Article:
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Included in the newly released rules for the Ontario Progressive Conservatives' lightning-speed leadership contest is a stab at ensuring some sort of continuity.

All candidates, the document proclaims, must commit in writing to support "the aims, principles and objects of the Party" and the policy resolutions PC members adopted at their convention last fall.

If Tories or anyone else think that removes any uncertainty about what exactly they will be after the votes are counted on March 10 – what values they have, what policies they advocate, what sort of Ontarians they most easily identify with – they are kidding themselves.

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What we are about to witness is a fight not just to be the face of the party that continues to lead opinion polls, but to determine its soul. And because of the stakes, the short timeline and the state of the party going into it, that fight promises to be messy and brutal and filled with controversy, even by leadership campaigns' normal standards.

The race, at its outset, appears to be shaping up as a choice between Doug Ford pitching the very specific brand of right-wing populism that helped make his brother mayor of Toronto, and whoever among Caroline Mulroney, Christine Elliott and Rod Phillips emerges as the standard-bearer for a more genteel, Red Tory sort of conservatism.

Despite none of them currently serving in the PCs' caucus, the latter group all represent the party establishment to some degree. (Ms. Mulroney seems to have attracted the most high-level backroom talent early on.) They might make a different pitch to Ontarians, more fiscally conservative perhaps, than the centrist one former leader Patrick Brown prepared. But they would seek to present the Tories as a modern big-tent party – progressive on social issues, sensitive to concerns of historically marginalized populations, committed to fighting climate change.

Mr. Ford, by contrast, came out of the gate this week questioning his party's carbon-tax commitment and the province's sex-ed curriculum. He is all about tapping into the anger of segments of the electorate who believe government is hostage to the whims of politically correct elites.

Rarely, if ever, has any modern Canadian party faced this kind of decision about its identity months from an election it is favoured to win. And it will not be made any less stark by those policy resolutions passed in November. Not to be confused with Mr. Brown's platform (which the rules say nothing about keeping), the resolutions are mostly anodyne commitments any candidate could nominally claim to be keeping. Besides, there is zero chance the Tories would risk alienating Mr. Ford's support base by disqualifying him during the campaign for veering from orthodoxy.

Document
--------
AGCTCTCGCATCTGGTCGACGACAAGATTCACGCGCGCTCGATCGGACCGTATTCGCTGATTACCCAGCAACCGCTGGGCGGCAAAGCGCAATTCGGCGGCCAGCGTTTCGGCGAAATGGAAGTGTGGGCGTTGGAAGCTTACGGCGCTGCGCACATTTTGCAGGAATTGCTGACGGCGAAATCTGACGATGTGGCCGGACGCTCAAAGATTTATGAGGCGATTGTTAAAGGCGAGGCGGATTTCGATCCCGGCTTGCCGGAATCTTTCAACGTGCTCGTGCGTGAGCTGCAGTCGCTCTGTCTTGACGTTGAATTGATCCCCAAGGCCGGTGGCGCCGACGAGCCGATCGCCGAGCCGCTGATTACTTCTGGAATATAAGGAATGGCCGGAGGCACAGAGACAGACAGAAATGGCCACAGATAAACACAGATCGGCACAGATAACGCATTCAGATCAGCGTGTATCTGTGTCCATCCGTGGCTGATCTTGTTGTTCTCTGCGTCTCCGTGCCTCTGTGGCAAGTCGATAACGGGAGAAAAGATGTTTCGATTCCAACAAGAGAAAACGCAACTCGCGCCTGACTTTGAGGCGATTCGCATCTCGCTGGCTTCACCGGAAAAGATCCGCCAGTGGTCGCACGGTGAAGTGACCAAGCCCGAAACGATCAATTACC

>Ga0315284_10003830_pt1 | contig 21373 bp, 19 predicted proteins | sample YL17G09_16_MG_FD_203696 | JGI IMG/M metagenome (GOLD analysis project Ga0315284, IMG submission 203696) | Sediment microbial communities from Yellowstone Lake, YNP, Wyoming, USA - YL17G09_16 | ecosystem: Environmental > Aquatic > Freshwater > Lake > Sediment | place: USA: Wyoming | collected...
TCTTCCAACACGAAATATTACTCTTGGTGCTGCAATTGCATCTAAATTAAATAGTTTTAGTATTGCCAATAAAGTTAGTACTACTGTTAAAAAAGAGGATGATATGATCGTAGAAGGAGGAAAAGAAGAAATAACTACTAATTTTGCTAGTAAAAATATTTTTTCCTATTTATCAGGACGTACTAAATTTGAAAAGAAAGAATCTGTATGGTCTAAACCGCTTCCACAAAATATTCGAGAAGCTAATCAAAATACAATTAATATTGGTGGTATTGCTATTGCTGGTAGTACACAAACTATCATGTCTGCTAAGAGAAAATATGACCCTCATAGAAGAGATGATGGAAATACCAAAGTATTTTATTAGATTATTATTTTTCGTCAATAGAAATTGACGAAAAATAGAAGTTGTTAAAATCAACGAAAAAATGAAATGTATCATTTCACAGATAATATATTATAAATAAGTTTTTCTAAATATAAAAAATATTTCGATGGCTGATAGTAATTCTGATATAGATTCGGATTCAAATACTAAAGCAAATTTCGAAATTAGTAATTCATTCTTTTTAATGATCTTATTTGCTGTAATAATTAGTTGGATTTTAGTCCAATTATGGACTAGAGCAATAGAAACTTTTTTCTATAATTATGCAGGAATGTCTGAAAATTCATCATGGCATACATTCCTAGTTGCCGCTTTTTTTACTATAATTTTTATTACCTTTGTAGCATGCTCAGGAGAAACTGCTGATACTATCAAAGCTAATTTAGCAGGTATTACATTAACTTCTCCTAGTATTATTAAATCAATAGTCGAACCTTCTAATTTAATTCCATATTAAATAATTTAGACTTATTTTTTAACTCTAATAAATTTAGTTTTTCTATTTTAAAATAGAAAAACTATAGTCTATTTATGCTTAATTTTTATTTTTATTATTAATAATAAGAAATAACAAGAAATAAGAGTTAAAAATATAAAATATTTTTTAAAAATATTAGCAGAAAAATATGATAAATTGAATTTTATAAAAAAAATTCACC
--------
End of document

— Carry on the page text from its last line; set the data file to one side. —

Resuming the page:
Instead, what will mostly decide the Tories' direction is what usually determines leadership contests' outcomes: organizational ability to identify and mobilize supporters among the small segment of the population inclined to take out party memberships. That is daunting in its own way, because it is also impossible to recall any party less well-positioned to ensure that battle is fought fairly.

Even carefully planned leaderships are often marred by allegations of cheating. Consider last year's federal Conservative race, in which the party banned all cash payments for memberships in hope of preventing campaigns from claiming their recruits had paid their own way – only to wind up disqualifying thousands of memberships it determined were bought in bulk with prepaid credit cards.

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Now consider the crazed rush each of the leadership campaigns will be in to sign up new members – something that still can be done with cash payments, provincially – during the two-week window before the Feb. 16 deadline for voting eligibility. And consider, too, the brief time party officials will have to weed out problems in the giant piles of memberships they will suddenly have dumped upon them, with the vote starting two weeks after that.

Some parties might be up to the challenge of working on these sorts of deadlines. The Ontario PCs are unlikely to be among them.

Their interim leader, Vic Fedeli, has spent recent days lamenting "rot" in the party infrastructure. Some of this initially seemed to be hyperbole aimed at strengthening his hold on the job. But other party insiders back up the concerns Mr. Fedeli and others have voiced publicly about the state of the party's membership rolls – that is, the roughly 200,000 people already eligible to vote in this contest. Whether they were enlisted to vote in riding-level nomination contests (which generated several separate allegations of fraud) or otherwise, there are questions about how many were signed up in accordance with party rules.

It's not clear the Tories had better options at this point than running this process and hoping for the best. Spreading the contest over a much longer timeline was not an option. Leaving the decision to caucus – letting Mr. Fedeli lead them into the election – would have alienated much of the grassroots.

But we may well be hearing complaints about how this played out well after the fact.

By then, it may be too late to do anything about it. Especially if whoever they choose is the premier of Ontario.

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